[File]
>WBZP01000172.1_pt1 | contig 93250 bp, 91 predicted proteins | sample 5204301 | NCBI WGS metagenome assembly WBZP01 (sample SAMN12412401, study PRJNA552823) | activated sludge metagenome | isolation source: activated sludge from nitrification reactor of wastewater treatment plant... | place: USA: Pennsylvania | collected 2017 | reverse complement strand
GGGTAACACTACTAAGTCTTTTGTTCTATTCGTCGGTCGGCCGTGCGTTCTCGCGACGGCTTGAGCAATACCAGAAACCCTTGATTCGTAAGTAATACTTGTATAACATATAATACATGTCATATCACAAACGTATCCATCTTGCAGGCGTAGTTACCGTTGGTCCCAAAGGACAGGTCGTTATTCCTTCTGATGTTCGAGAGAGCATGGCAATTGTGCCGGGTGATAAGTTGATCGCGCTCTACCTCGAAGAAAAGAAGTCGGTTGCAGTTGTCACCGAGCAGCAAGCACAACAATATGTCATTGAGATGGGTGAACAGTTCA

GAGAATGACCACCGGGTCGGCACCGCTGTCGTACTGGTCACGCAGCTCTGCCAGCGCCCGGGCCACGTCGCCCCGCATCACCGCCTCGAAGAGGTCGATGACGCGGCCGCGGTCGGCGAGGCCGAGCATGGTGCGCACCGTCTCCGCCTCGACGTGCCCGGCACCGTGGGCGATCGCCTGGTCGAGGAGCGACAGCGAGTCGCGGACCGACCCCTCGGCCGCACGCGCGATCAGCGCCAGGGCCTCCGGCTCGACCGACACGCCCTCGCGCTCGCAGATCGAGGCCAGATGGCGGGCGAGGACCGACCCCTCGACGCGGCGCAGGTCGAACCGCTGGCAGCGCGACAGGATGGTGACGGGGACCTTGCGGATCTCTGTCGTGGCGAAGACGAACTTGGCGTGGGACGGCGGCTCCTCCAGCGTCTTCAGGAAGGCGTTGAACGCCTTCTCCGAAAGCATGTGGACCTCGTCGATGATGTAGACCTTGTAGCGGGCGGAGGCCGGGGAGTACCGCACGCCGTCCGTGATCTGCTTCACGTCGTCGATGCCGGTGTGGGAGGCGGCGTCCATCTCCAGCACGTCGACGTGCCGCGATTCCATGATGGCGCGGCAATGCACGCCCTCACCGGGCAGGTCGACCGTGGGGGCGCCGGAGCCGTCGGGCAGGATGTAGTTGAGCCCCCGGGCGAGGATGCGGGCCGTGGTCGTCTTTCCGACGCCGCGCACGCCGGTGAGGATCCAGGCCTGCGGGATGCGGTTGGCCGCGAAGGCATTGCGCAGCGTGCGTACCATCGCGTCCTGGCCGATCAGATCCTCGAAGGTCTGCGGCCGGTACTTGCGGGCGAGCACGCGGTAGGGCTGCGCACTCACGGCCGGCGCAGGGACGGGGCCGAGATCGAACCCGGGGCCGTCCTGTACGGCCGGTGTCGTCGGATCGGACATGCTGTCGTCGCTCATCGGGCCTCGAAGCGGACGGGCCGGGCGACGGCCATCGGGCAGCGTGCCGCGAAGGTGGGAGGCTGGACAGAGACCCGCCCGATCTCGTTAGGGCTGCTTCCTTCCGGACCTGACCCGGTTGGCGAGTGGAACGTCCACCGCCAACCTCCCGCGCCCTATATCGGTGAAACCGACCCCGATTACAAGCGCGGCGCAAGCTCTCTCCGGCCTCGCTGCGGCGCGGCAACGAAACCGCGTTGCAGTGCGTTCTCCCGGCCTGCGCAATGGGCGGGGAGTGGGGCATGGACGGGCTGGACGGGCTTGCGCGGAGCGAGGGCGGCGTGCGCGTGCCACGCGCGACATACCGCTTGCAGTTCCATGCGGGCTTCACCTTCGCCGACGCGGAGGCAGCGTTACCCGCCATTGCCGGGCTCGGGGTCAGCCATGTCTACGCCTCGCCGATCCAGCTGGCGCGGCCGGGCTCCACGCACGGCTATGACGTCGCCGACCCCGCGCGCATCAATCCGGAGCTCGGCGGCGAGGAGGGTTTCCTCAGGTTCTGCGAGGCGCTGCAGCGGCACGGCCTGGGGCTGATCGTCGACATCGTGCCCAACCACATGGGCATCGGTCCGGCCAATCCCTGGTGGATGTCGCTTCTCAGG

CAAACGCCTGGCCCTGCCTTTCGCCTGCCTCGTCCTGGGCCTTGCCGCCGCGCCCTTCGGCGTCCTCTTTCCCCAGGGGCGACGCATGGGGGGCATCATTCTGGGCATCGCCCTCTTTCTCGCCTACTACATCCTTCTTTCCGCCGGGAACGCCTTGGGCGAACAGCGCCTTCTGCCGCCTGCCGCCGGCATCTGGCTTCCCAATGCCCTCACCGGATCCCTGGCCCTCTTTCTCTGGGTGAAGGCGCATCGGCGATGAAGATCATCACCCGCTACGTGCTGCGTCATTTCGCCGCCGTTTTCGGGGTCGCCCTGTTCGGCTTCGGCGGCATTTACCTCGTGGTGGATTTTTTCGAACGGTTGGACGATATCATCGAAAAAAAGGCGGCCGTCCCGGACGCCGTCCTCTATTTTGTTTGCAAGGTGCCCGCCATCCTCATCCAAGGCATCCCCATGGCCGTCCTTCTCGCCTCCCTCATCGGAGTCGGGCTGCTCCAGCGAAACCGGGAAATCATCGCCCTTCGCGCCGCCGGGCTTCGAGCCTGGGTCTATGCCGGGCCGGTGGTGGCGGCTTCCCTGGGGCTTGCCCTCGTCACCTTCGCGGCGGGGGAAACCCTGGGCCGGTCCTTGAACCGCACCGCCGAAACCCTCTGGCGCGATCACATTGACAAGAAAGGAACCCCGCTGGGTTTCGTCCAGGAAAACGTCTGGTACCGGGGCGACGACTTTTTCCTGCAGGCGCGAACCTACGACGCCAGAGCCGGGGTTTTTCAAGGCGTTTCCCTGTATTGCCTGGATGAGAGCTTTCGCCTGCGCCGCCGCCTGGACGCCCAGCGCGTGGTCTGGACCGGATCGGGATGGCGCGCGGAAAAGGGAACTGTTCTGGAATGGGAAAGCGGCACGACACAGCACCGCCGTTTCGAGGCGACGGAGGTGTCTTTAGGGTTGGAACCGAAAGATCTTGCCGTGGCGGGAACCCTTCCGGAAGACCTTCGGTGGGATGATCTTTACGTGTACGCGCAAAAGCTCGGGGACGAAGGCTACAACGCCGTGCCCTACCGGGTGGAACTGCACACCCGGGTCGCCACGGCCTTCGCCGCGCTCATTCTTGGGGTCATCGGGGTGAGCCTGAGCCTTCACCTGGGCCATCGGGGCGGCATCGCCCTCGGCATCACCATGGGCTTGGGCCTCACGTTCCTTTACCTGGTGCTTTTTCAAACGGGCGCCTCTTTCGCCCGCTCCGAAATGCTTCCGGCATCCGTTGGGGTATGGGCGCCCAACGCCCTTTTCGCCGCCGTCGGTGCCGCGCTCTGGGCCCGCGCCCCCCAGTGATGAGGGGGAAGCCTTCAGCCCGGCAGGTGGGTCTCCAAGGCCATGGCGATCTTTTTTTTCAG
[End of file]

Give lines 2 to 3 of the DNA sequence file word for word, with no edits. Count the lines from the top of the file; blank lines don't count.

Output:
GGGTAACACTACTAAGTCTTTTGTTCTATTCGTCGGTCGGCCGTGCGTTCTCGCGACGGCTTGAGCAATACCAGAAACCCTTGATTCGTAAGTAATACTTGTATAACATATAATACATGTCATATCACAAACGTATCCATCTTGCAGGCGTAGTTACCGTTGGTCCCAAAGGACAGGTCGTTATTCCTTCTGATGTTCGAGAGAGCATGGCAATTGTGCCGGGTGATAAGTTGATCGCGCTCTACCTCGAAGAAAAGAAGTCGGTTGCAGTTGTCACCGAGCAGCAAGCACAACAATATGTCATTGAGATGGGTGAACAGTTCA

GAGAATGACCACCGGGTCGGCACCGCTGTCGTACTGGTCACGCAGCTCTGCCAGCGCCCGGGCCACGTCGCCCCGCATCACCGCCTCGAAGAGGTCGATGACGCGGCCGCGGTCGGCGAGGCCGAGCATGGTGCGCACCGTCTCCGCCTCGACGTGCCCGGCACCGTGGGCGATCGCCTGGTCGAGGAGCGACAGCGAGTCGCGGACCGACCCCTCGGCCGCACGCGCGATCAGCGCCAGGGCCTCCGGCTCGACCGACACGCCCTCGCGCTCGCAGATCGAGGCCAGATGGCGGGCGAGGACCGACCCCTCGACGCGGCGCAGGTCGAACCGCTGGCAGCGCGACAGGATGGTGACGGGGACCTTGCGGATCTCTGTCGTGGCGAAGACGAACTTGGCGTGGGACGGCGGCTCCTCCAGCGTCTTCAGGAAGGCGTTGAACGCCTTCTCCGAAAGCATGTGGACCTCGTCGATGATGTAGACCTTGTAGCGGGCGGAGGCCGGGGAGTACCGCACGCCGTCCGTGATCTGCTTCACGTCGTCGATGCCGGTGTGGGAGGCGGCGTCCATCTCCAGCACGTCGACGTGCCGCGATTCCATGATGGCGCGGCAATGCACGCCCTCACCGGGCAGGTCGACCGTGGGGGCGCCGGAGCCGTCGGGCAGGATGTAGTTGAGCCCCCGGGCGAGGATGCGGGCCGTGGTCGTCTTTCCGACGCCGCGCACGCCGGTGAGGATCCAGGCCTGCGGGATGCGGTTGGCCGCGAAGGCATTGCGCAGCGTGCGTACCATCGCGTCCTGGCCGATCAGATCCTCGAAGGTCTGCGGCCGGTACTTGCGGGCGAGCACGCGGTAGGGCTGCGCACTCACGGCCGGCGCAGGGACGGGGCCGAGATCGAACCCGGGGCCGTCCTGTACGGCCGGTGTCGTCGGATCGGACATGCTGTCGTCGCTCATCGGGCCTCGAAGCGGACGGGCCGGGCGACGGCCATCGGGCAGCGTGCCGCGAAGGTGGGAGGCTGGACAGAGACCCGCCCGATCTCGTTAGGGCTGCTTCCTTCCGGACCTGACCCGGTTGGCGAGTGGAACGTCCACCGCCAACCTCCCGCGCCCTATATCGGTGAAACCGACCCCGATTACAAGCGCGGCGCAAGCTCTCTCCGGCCTCGCTGCGGCGCGGCAACGAAACCGCGTTGCAGTGCGTTCTCCCGGCCTGCGCAATGGGCGGGGAGTGGGGCATGGACGGGCTGGACGGGCTTGCGCGGAGCGAGGGCGGCGTGCGCGTGCCACGCGCGACATACCGCTTGCAGTTCCATGCGGGCTTCACCTTCGCCGACGCGGAGGCAGCGTTACCCGCCATTGCCGGGCTCGGGGTCAGCCATGTCTACGCCTCGCCGATCCAGCTGGCGCGGCCGGGCTCCACGCACGGCTATGACGTCGCCGACCCCGCGCGCATCAATCCGGAGCTCGGCGGCGAGGAGGGTTTCCTCAGGTTCTGCGAGGCGCTGCAGCGGCACGGCCTGGGGCTGATCGTCGACATCGTGCCCAACCACATGGGCATCGGTCCGGCCAATCCCTGGTGGATGTCGCTTCTCAGG